Monday, June 22, 2020

Eating fish whole: Sardines

Different parts of a fish have different types of nutrients that are important for our health; this includes bones and organs. Therefore it makes sense to consume the fish whole, not just filets made from it. This is easier to do with small than big fish.

Small fish have the added advantage that they have very low concentrations of metals, compared to large fish. The reason for this is that small fish are usually low in the food chain, typically feeding mostly on plankton, especially algae. Large carnivorous fish tend to accumulate metals in their body, and their consumption over time may lead to the accumulation of toxic levels of metals in our bodies.

One of my favorite types of small fish is the sardine. The photo below is of a dish of sardines and vegetables that I prepared recently. Another small fish favorite is the smelt (see this post). I buy wild-caught sardines regularly at the supermarket.

Sardines are very affordable, and typically available throughout the year. In fact, sardines usually sell for the lowest price among all fish in my supermarket; lower even than tilapia and catfish. I generally avoid tilapia and catfish because they are often farmed (tilapia, almost always), and have a poor omega-6 to omega-3 ratio. Sardines are rich in omega-3, which they obtain from algae. They have approximately 14 times more omega-3 than omega-6 fatty acids. This is an excellent ratio, enough to make up for the poorer ratio of some other foods consumed on a day.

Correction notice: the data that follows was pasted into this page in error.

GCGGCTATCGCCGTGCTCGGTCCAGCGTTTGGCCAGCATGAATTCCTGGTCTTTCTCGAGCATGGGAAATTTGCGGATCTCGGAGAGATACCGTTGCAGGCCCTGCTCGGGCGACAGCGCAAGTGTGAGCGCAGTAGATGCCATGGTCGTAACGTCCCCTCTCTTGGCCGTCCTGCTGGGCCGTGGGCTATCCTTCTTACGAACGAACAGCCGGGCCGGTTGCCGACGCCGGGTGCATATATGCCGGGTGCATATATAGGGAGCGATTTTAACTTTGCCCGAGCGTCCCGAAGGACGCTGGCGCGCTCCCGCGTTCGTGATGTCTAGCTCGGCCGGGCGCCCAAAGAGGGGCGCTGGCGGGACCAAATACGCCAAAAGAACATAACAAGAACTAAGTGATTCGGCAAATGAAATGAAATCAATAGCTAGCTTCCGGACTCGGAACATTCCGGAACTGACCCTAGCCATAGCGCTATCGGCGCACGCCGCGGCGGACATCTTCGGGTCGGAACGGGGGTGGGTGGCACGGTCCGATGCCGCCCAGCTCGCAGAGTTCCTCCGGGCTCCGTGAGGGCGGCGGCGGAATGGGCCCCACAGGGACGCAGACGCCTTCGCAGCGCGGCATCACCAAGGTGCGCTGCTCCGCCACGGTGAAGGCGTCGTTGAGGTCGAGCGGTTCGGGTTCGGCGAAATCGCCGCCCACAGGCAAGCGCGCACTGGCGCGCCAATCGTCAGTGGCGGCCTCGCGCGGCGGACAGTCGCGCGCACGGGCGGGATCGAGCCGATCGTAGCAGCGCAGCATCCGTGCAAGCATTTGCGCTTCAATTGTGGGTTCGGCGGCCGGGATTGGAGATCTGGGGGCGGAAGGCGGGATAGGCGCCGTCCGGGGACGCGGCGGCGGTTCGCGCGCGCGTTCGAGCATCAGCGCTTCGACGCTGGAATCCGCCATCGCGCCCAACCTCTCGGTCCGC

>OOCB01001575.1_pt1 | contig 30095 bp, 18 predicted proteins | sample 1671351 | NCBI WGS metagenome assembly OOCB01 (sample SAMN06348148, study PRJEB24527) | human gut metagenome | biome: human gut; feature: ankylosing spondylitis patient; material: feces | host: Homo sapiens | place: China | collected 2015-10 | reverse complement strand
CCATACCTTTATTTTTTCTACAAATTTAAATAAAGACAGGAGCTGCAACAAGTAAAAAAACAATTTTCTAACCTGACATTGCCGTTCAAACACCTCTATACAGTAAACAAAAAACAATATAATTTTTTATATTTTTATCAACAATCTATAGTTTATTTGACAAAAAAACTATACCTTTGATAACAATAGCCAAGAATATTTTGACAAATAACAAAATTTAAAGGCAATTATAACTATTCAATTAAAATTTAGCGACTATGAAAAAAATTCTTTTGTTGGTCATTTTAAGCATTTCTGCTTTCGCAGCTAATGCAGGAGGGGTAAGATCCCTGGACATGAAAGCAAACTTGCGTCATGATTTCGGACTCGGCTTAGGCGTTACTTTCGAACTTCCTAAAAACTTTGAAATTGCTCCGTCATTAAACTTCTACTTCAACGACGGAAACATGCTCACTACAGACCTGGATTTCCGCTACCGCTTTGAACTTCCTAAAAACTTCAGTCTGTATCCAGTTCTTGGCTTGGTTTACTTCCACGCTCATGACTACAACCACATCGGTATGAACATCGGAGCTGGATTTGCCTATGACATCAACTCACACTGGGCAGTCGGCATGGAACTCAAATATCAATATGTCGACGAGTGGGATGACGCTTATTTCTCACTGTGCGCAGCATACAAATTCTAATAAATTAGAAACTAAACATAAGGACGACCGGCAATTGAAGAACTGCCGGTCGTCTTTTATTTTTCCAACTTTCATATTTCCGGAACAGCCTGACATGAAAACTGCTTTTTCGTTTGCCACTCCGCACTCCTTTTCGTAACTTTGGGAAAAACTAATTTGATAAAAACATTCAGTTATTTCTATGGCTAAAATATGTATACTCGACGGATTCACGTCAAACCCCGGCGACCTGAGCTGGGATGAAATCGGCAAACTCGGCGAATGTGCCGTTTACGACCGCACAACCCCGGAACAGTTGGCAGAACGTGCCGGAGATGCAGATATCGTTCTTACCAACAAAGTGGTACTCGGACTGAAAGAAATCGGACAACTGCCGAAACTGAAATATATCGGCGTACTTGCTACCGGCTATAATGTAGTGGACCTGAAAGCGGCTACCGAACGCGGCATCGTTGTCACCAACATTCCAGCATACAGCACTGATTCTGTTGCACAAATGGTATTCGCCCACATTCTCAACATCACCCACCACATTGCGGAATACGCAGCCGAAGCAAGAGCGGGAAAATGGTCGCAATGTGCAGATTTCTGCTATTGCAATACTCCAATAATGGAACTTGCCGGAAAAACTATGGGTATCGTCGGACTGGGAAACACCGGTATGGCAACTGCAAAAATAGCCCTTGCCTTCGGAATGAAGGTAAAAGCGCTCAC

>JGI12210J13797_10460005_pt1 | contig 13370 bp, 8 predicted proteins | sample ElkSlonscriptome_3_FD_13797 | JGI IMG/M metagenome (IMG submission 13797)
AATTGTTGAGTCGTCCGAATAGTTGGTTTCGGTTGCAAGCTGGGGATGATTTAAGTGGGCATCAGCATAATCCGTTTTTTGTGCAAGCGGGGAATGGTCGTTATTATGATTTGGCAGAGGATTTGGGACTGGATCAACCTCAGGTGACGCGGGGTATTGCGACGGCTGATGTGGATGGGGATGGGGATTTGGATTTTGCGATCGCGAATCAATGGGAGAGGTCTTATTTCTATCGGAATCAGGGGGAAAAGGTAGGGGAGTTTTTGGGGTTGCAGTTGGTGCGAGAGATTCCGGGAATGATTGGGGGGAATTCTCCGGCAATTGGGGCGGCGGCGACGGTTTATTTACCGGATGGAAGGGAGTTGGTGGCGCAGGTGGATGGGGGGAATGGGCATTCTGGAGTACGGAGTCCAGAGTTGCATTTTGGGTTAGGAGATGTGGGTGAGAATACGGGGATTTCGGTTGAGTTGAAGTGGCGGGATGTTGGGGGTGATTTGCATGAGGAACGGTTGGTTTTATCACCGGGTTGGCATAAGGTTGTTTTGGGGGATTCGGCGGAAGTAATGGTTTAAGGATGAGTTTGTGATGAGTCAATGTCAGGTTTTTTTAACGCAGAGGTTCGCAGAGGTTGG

This link gives a nutritional breakdown of canned sardines; possibly wild, since they are listed as Pacific sardines. (Fish listed as Atlantic are often farm-raised.) The wild sardines that I buy and eat probably have a higher vitamin and mineral content that the ones the link refers to, including higher calcium content, because they are not canned or processed in any way. Two sardines should amount to a little more than 100 g; of which about 1.6 g will be the omega-3 content. This is a pretty good amount of omega-3, second only to a few other fish, like wild-caught salmon.

Below is a simple recipe. I used it to prepare the sardines shown on the photo above.

- Steam cook the sardines for 1 hour.
- Spread the steam cooked sardines on a sheet pan covered with aluminum foil; use light olive oil to prevent the sardines from sticking to the foil.
- Preheat the oven to 350 degrees Fahrenheit.
- Season the steam cooked sardines to taste; I suggest using a small amount of salt, and some chili powder, garlic powder, cayenne pepper, and herbs.
- Bake the sardines for 30 minutes, turn the oven off, and leave them there for 1 hour.

The veggies on the plate are a mix of the following: sweet potato, carrot, celery, zucchini, asparagus, cabbage, and onion. I usually add spinach but I had none around today. They were cooked in a covered frying pan, with olive oil and a little bit of water, in low heat. The cabbage and onion pieces were added to the mix last, so that in the end they had the same consistency as the other veggies.